Reggie Miles
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Reggie Miles
Oso Mudslide Blues
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04/11/14 @ 10:18 PM     post a comment
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duration
06:09
category
Music
description
An Acoustic Bottleneck Slide Blues in response to the mudslide disaster in Oso, WA by Pacific Northwest Folk/Blues artist Reggie Miles
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Reggie Miles...

Songwriter, Singer, Storyteller, Slide Guitarist and Sawplayer

Turns trash into musical treasure, his own homemade Nobro resophonic guitars, constructed from repurposed junk culled from garage sales, swap meets, thrift stores...

Earthy vocals, Delta style bottleneck slidin' and the rhythmic moans of harmonica combine, while foot stompin' abounds, to create an Acoustic Roots Blues sound as authentic as you'll hear north of the Mason Dixon Line.

An aficionado of storytelling, tall tales are intricately woven effortlessly into the fabric of music and songs

A Folk/Blues fingerpicker of whimsical found and self-penned songs

A virtuoso in the musical folk art of bowed hand saw melodies.

An award winning songwriter, recording and performance artist who has gained multinational media attention via recent compositions like, "Wall Street Bailout Blues".

Featured in a half dozen documentary film and video projects, on the recordings of more than a dozen Northwest artists, in addition to 21 self produced recordings since 1995.


What others are saying about Reggie Miles...

"Channeled Bukka White, Furry Lewis, Robert Johnson, Ken Kesey, and Salvadore Dali." (Brian G)

"Traditional bluesie - brilliant... A mixture of Bluesey, jazzy, juggy, eclectic stuff... Solid" (Rick Fielding)

"Shel Silverstein meets Leonard Cohen" (Anon)

"Country blues with a novelty twist....a down home gravely voice and a driving slide guitar." (Chris Lunn, Victory Music Review)

"I've been to LA. I've been to New York. I've been to San Francisco, Chicago, Memphis, Kansas City and New Orleans and I have never heard anybody like you!" (Anon)

"Tom Waits meets Screamin' Jay Hawkins. Great music!" (Chris)

"Reggie Miles in my humble opinion is great! It just does not get any better than this. What a talent! Oh, and by the way, I love the sound of that 'resonator guitar' he uses!" (Ron Ryan, Ghost writer for The Dave Clark Five)

"One part Sonny Terry, one part Tiny Tim, three parts Mister T" (Amos Jessup)

"Extremely entertaining and downright fun! Wonderfully wacky... Reggie Miles has succeeded in capturing the vaudevillian essence of depression era blues. Amazingly eerie, bizarre, interpretations featuring Reggie playing a saw." (Diane Wells)
Why this name?
Here's a funny story. I was about to play my first gig at this place in Tulsa and had decided to use a stage name, Reggie Mason. Then, the owner of the club informed me that they already had a solo artist, who dressed like me, physically looked similar to me and even played the same sort of music that I was offering. Guess what his name was? Reggie Mason! (Weird, huh?) So, I changed my stage name selection to Reggie Miles.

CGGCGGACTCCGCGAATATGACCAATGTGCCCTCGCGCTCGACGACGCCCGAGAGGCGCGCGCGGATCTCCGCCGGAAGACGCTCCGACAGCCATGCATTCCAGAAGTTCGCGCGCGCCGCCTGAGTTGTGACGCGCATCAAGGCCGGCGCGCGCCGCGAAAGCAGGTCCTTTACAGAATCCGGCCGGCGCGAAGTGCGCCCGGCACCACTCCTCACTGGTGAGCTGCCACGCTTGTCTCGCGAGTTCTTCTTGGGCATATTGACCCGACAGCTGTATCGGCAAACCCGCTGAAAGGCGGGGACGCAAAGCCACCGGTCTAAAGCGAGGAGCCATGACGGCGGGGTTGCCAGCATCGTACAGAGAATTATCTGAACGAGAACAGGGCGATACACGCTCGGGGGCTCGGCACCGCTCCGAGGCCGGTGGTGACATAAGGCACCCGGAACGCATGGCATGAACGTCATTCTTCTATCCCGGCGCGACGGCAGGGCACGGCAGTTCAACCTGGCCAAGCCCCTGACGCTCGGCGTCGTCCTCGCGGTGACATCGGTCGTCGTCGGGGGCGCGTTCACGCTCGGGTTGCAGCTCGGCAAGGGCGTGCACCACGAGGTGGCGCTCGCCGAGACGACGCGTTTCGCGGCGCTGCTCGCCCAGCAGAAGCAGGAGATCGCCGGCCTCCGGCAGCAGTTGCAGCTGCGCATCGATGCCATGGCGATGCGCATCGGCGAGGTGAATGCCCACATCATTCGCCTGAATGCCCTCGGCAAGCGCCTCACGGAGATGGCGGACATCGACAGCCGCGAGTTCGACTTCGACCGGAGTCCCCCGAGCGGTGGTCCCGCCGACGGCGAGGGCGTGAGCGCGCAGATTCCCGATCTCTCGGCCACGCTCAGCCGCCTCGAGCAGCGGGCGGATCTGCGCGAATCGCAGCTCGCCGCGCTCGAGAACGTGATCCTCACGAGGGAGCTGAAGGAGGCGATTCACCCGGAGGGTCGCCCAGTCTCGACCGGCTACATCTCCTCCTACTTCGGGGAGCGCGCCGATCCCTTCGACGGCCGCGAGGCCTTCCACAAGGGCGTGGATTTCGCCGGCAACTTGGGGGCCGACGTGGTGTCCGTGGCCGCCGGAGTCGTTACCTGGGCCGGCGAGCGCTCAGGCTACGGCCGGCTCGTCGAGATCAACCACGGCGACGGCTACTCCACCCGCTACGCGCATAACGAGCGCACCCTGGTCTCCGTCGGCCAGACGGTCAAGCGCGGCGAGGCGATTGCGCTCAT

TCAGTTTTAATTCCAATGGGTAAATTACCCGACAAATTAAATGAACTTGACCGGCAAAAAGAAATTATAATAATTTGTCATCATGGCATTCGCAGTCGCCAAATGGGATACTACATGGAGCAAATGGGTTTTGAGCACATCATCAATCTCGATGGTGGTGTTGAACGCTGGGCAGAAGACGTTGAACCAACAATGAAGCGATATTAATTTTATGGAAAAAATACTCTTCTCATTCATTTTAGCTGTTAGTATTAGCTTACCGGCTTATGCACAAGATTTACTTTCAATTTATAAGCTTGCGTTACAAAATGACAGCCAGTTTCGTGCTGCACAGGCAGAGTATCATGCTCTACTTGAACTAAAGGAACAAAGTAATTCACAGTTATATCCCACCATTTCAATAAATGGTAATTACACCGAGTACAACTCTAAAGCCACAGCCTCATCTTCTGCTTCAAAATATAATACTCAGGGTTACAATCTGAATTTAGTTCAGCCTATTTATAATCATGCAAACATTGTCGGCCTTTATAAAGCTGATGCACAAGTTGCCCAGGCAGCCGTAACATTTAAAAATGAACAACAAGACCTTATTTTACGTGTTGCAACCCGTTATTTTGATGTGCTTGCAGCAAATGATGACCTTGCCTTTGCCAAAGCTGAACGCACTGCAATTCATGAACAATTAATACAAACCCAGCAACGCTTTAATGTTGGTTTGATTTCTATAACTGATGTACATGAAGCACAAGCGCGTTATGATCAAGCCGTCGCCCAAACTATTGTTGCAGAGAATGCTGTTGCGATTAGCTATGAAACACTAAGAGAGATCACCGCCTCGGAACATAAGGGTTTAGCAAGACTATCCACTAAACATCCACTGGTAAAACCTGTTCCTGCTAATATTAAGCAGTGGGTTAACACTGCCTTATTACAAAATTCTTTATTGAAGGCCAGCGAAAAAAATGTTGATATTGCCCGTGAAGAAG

Do you play live?
Yes, I play live. My performances have included events across the country but mostly in and around the Pacific Northwest. I enjoy entertaining more than I can easily express. There are an endless number of special moments that I could describe. Perhaps they might be better left for a more in depth recollection.

Every performance can hold magical moments when the energy created by the performance artist and that of the listening audience combine to produce results beyond expectation. The lives of both the artist and audience can and do change in the process.
How, do you think, does the internet (or mp3) change the music industry?
The mp3 file format has allowed performance artists to more easily offer their music to listeners via this online internet medium. This file format can decrease the size of a sound file, via a specific compression technique, so it can be more easily offered, (uploaded and downloaded) via the internet, without significant loss of fidelity.

The internet is able to reach beyond any borders or limitations, that have been inherent within the industry, to touch a worldwide audience of listeners. Therefore, it can offer independent artists an increased level of exposure. Listeners, that previously were unable to have access to the music of artists that had no affiliation with industry sources, now find that they can enjoy a far greater scope of musical artistry from artists the world over.

Anyone with a basic knowledge of how to access this medium is able to bring their music before countless listeners via an ever increasing number sites, like SoundClick, that host the musical endeavors of artists online. This exposure has enabled those, who would have otherwise gone unnoticed by the music "industry", to gain a larger measure of success in their musical pursuits. The internet has given each artist the access to the tools that they need to shape their own destiny and the power to compete on a global stage. There are no longer any limits to what one can achieve.